DOM: textContent, innerHTML, innerText, nodeValue

By Xah Lee. Date: . Last updated: .

What is the difference between the properties textContent, innerHTML, innerText, nodeValue?


ele.innerHTML is the most useful, and supported by all browsers back to 2010. innerHTML can be text content or HTML source code.

// innerHTML can be used to insert plain text content or HTML
// this creates a list inside a div element

const ele = document.getElementsByTagName("div");

ele[0].innerHTML =  `<ul>


ele.textContent is in standard's spec around 2011, and is supported by browsers since about 2013. textContent's value is meant to be text only, not HTML. It is not style aware.

// change text content of first p tag
document.getElementsByTagName("p")[0].textContent = "I <b>love</b> JS";
// the bolded text won't be rendered in bold. Firefox, Chrome 2015-03


ele.innerText is originall from Microsoft Internet Explorer, but is now in html spec. It's not supported by Firefox as of 2015-03-13.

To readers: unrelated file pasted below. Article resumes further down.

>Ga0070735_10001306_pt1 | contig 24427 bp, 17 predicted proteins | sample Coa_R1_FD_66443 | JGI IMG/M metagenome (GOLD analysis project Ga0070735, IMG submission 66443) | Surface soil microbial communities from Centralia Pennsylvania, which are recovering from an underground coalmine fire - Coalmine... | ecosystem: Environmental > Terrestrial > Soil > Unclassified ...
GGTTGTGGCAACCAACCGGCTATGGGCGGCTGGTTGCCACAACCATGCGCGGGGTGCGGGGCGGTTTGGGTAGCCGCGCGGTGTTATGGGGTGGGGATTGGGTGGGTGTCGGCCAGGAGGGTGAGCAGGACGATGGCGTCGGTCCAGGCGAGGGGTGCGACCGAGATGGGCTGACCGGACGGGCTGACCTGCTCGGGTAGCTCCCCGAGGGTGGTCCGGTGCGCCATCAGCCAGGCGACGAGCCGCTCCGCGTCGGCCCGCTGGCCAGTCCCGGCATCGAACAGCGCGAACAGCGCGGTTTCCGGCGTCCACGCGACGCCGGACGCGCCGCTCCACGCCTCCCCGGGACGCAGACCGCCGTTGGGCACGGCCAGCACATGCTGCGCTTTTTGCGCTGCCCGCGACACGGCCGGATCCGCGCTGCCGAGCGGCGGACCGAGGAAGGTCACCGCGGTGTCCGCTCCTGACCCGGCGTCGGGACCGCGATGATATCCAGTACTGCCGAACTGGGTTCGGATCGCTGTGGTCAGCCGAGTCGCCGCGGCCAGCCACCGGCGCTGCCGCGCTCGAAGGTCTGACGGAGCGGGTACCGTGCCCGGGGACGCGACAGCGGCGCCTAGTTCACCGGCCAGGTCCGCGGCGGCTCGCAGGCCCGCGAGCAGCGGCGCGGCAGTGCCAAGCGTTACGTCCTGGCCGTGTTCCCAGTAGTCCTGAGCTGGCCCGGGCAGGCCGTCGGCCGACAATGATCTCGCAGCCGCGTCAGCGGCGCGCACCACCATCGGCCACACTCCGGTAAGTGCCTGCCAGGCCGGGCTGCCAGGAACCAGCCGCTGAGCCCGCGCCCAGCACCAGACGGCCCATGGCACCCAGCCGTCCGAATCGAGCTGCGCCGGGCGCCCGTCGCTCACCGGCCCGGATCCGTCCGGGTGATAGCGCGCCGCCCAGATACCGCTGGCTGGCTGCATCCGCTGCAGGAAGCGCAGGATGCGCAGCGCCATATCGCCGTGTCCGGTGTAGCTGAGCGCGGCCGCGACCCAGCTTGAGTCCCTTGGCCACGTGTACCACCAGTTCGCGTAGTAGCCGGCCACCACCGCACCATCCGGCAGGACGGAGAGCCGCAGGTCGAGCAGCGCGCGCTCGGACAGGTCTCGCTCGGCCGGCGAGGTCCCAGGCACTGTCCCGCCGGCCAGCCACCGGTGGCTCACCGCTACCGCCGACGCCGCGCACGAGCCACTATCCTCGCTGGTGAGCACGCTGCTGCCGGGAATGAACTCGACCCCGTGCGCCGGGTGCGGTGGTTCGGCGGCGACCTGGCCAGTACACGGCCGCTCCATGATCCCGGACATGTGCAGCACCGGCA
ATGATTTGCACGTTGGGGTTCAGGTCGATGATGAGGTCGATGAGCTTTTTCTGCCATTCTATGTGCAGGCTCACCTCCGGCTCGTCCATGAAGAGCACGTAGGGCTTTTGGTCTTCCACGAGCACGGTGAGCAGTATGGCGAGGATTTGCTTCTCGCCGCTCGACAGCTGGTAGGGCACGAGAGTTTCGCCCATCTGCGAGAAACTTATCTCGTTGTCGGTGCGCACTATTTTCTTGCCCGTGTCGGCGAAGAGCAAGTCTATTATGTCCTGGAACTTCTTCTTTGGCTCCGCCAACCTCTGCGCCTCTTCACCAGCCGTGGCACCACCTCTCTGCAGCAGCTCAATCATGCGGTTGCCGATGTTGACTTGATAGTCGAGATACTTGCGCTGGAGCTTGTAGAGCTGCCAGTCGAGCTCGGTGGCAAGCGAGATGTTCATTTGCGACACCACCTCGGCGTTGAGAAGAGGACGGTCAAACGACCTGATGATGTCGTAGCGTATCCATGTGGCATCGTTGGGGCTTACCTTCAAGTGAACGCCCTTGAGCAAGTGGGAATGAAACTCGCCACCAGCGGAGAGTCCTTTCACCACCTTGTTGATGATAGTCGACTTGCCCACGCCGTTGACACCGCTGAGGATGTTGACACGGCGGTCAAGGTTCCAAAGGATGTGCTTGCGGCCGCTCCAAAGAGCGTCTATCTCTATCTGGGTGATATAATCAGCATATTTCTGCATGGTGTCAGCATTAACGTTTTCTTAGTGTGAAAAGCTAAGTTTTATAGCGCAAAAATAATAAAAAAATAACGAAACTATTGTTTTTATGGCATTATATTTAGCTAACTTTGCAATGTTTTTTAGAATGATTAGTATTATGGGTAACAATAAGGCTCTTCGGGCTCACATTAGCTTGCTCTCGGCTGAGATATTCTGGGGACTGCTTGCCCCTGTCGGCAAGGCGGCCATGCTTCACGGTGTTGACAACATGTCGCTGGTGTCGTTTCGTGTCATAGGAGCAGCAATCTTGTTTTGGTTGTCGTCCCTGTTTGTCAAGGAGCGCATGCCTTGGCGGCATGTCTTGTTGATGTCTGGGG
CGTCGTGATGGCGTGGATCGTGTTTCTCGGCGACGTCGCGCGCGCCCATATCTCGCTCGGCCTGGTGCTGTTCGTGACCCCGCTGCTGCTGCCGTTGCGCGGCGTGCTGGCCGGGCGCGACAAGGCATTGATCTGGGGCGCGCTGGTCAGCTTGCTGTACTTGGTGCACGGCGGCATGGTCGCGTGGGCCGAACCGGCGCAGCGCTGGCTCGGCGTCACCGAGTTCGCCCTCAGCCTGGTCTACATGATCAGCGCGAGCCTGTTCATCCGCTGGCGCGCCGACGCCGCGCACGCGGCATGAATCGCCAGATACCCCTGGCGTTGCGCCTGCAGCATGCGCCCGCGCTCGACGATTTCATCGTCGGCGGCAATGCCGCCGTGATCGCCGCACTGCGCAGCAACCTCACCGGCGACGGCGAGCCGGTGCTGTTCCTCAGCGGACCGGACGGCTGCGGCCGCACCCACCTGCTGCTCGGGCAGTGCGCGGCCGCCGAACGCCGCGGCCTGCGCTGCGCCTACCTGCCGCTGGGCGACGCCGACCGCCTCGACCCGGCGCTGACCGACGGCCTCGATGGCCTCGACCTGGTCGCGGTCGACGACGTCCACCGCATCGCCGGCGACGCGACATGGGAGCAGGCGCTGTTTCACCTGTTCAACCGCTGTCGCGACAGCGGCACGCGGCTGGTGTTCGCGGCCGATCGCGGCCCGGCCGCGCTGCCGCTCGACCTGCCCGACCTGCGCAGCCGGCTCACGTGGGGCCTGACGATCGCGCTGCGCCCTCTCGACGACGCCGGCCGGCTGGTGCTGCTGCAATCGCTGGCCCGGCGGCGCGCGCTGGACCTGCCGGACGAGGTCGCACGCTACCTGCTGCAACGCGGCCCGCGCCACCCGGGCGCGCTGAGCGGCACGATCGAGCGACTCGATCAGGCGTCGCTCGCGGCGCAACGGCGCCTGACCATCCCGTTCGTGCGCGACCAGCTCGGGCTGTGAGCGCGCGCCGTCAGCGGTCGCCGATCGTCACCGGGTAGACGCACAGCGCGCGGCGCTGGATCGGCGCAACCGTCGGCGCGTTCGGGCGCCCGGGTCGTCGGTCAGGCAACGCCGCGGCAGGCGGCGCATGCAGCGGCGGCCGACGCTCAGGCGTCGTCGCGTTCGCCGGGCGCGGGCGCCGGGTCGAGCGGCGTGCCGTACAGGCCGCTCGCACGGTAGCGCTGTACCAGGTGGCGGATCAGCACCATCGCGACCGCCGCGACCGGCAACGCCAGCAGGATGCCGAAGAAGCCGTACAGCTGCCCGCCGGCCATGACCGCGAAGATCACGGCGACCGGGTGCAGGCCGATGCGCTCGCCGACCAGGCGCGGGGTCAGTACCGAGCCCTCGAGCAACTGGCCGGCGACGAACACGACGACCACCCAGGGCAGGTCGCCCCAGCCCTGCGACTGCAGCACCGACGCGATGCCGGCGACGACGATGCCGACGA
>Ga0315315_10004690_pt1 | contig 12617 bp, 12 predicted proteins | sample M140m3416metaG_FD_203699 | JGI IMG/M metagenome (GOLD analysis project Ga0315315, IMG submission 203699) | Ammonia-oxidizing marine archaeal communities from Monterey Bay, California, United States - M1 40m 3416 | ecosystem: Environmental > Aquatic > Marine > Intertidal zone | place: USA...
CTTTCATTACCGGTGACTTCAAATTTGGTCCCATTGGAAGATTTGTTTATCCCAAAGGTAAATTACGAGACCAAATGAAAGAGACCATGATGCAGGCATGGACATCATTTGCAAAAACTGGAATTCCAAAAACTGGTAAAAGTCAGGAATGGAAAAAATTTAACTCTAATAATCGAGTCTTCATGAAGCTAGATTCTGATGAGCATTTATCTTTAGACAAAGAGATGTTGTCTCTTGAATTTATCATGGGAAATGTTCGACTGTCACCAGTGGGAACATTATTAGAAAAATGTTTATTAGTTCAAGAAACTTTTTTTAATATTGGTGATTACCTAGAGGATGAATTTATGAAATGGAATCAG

nodeValue is for setting content of text node only. [see get Node Name (Element Tag Name), Node Type, Node Value] It is particularly useful when working with XML, such as SVG. [see Practical SVG Tutorial]

The most compatible and standard way of setting text content is first to get the element's content as a text node, then set nodeValue, like this:

node.firstChild.nodeValue = text

But, if a element's content is empty, it doesn't have any child (thus no text node), so you need to check if element has firstChild first.

// change a element's text content, for xml or html

// add a text content xtext to an element xele
// version 2022-08-21
const f_addTextNode = ((xele, xtext) => {
  if (xele.firstChild) {
    xele.firstChild.nodeValue = xtext;
  } else {

f_addTextNode(document.getElementsByTagName("p")[0], "good");

JavaScript/DOM: Node Name, Node Type, Node Value

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